June 16, 1991 |
Volcanoes, earthquakes and other natural disasters struck at week's end in Asia, South America, the Soviet Union and an island chain in the South Atlantic. Here is a rundown on the burst of activity: PHILIPPINES--A huge fissure cracked Mt. Pinatubo and scientists said the erupting volcano may be building up to a catastrophic blast. The region was also hit by winds and rains generated by a typhoon, and earthquakes triggered by the volcanic eruptions shook parts of Luzon Island.
June 6, 1991 |
Troops failed to retrieve the last bodies from the dangerous slopes of a volcano whose avalanche of burning rock and ash is believed to have killed at least 38 people. Officials said it was not known if the bodies of three missing foreigners--U.S. researcher Harry Glicken, 33, and a French couple--were among those retrieved after Monday's eruption of 4,445-foot Mt. Unzen in southern Japan.
June 13, 1991 |
Two major volcanic eruptions in the Western Pacific in recent days have claimed only a few lives, reassuring scientists who have been desperately trying to improve their chances of predicting which volcanoes are about to blow their lids. Although it is still impossible to predict down to the minute when any volcano is going to erupt, scientists are now able to issue credible warnings days ahead of most eruptions, thus allowing thousands to flee to safety.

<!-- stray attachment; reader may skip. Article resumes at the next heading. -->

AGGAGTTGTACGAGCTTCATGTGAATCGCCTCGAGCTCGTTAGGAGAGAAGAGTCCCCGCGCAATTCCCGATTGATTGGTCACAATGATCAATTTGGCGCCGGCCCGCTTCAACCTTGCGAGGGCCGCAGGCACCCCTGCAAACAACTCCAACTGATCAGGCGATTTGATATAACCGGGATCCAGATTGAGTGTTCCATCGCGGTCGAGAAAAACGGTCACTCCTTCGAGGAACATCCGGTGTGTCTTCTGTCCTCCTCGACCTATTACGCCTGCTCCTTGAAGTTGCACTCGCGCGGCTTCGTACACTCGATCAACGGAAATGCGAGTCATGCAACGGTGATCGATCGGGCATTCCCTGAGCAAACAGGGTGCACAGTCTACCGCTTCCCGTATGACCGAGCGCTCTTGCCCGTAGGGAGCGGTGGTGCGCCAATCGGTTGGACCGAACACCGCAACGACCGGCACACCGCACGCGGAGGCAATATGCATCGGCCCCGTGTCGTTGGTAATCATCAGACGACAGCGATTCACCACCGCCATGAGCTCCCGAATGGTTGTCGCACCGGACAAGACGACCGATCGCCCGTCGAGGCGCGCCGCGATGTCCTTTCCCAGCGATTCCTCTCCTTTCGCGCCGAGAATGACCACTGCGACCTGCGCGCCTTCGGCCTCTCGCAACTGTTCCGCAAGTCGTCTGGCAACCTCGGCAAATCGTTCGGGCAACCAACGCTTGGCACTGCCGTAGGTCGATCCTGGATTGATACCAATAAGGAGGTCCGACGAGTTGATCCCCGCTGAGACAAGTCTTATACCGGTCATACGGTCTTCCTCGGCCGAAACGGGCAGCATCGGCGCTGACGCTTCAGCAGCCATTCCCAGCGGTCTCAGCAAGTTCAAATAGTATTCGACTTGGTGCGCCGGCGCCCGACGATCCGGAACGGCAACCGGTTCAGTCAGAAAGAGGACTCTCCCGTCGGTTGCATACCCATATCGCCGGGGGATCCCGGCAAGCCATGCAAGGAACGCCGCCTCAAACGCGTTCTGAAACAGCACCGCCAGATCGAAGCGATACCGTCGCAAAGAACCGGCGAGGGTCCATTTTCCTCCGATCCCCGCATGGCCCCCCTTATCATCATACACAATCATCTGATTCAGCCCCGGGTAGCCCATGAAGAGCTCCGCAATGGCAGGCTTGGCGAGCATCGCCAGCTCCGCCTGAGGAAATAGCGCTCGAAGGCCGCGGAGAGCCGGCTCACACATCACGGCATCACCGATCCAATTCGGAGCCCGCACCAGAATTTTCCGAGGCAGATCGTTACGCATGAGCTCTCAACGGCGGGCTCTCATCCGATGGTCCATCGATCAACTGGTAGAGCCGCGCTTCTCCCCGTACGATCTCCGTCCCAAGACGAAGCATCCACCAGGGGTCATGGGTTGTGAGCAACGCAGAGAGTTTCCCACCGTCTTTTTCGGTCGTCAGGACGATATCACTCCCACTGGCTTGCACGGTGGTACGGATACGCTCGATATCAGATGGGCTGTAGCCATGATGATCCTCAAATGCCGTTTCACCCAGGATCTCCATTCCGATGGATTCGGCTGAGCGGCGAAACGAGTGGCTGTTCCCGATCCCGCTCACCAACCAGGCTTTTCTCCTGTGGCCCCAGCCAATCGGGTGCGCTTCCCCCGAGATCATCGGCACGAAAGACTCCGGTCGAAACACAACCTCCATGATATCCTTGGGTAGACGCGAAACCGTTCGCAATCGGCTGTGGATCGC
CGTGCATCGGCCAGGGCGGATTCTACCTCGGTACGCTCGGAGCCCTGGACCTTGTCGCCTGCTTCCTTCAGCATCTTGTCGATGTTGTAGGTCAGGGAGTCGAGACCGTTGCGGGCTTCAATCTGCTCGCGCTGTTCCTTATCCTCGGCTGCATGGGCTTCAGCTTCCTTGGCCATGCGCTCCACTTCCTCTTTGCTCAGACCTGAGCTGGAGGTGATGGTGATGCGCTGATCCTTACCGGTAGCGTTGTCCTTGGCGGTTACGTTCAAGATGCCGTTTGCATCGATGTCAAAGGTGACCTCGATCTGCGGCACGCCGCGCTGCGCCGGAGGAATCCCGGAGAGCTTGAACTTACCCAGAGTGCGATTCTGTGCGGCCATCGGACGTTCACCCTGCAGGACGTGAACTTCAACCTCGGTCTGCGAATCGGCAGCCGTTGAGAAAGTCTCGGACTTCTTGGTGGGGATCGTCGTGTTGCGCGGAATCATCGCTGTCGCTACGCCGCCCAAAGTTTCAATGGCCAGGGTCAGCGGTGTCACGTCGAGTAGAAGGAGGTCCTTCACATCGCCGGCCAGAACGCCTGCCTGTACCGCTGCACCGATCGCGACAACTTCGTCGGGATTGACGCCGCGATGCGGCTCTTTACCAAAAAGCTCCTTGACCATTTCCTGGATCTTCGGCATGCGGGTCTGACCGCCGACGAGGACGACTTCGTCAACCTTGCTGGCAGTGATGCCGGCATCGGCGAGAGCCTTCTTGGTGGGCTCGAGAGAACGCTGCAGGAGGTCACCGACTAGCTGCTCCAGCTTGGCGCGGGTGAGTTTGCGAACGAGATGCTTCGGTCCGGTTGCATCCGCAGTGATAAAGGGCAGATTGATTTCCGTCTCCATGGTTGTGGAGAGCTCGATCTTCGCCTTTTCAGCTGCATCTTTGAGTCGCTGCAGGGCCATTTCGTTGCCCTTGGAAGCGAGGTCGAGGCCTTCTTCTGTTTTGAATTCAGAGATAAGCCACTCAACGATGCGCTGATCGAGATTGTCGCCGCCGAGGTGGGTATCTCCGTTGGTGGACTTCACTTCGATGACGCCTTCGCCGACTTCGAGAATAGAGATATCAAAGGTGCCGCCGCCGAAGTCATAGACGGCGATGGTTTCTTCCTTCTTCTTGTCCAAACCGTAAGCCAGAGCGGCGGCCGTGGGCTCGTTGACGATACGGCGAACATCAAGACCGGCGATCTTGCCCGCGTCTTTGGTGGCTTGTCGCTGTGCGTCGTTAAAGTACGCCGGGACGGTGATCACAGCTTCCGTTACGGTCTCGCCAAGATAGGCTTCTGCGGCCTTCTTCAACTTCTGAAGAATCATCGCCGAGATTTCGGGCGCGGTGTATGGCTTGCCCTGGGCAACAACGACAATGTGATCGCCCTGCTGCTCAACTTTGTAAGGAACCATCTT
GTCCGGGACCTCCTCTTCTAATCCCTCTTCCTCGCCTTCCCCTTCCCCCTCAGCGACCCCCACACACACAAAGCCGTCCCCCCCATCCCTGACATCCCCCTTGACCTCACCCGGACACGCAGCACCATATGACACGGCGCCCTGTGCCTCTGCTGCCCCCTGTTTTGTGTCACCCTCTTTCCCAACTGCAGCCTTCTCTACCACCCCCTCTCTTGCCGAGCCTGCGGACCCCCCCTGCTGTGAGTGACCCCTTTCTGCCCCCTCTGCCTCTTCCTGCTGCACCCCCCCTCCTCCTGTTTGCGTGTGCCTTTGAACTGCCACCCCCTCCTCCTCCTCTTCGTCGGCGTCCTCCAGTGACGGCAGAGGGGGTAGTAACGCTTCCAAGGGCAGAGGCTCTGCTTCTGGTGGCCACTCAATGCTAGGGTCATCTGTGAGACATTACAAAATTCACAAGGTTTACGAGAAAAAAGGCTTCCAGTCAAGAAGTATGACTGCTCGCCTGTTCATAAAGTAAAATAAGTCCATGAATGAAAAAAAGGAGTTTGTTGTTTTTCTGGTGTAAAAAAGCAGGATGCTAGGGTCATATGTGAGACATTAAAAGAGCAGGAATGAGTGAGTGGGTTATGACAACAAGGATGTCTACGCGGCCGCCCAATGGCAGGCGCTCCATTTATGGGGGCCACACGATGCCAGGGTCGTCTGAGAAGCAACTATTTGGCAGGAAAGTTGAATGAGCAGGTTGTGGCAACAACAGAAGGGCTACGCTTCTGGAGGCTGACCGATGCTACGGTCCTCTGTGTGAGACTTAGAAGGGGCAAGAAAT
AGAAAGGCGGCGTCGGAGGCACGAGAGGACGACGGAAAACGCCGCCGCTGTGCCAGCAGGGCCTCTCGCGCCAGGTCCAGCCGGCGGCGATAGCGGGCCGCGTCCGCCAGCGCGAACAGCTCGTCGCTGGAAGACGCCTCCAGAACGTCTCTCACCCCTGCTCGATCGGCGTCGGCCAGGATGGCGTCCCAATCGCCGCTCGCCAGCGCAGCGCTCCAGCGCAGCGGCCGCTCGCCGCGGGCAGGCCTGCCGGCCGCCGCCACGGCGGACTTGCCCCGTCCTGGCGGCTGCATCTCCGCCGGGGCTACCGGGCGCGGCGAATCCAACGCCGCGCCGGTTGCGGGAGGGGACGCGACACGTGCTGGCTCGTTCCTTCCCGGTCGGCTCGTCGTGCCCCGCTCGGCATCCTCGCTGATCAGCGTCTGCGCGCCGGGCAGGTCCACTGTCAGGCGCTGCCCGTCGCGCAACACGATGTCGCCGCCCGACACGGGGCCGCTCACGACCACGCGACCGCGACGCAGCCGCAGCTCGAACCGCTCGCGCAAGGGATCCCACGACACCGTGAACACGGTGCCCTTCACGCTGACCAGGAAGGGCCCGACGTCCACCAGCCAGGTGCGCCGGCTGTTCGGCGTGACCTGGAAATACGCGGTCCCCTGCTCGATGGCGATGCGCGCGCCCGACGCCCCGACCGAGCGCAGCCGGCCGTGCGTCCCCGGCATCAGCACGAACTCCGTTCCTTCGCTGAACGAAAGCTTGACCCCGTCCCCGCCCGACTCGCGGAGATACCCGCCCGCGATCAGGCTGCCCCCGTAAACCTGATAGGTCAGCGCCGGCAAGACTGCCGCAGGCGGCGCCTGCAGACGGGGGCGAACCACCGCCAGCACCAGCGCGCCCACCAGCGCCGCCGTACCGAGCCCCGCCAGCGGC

June 20, 1991 |
Mt. Unzen spewed superheated rock, gas and ash Wednesday, and a nearby volcano also erupted, prompting officials to warn residents accustomed to that mountain's constant rumblings. Wednesday's flow from Unzen, which sent volcanic debris 2 1/2 miles down the mountainside and a huge gray cloud billowing into the sky, broke a lull in activity of several days. There were no reports of new injuries or damage.
June 24, 1993 |
Hot rocks, gas and ash roared down the slopes of the Mt. Unzen volcano Wednesday, killing at least one person and engulfing dozens of homes in flames and debris. The area was mostly deserted after 6,275 people were evacuated Tuesday when heavy rain touched off mudslides on Unzen, about 610 miles southwest of Tokyo. In June, 1991, an eruption on Unzen killed 43 people.
June 5, 1991 |
Soldiers raced for their lives as Mt. Unzen in southern Japan billowed showers of lava, searing stones and deadly gas for the second day Tuesday, a day after a major eruption killed at least 33 people. "We had just recovered four bodies when Unzen began spewing again," said a spokesman for the Japanese Self-Defense Forces unit spearheading rescue work at the site of the volcano disaster.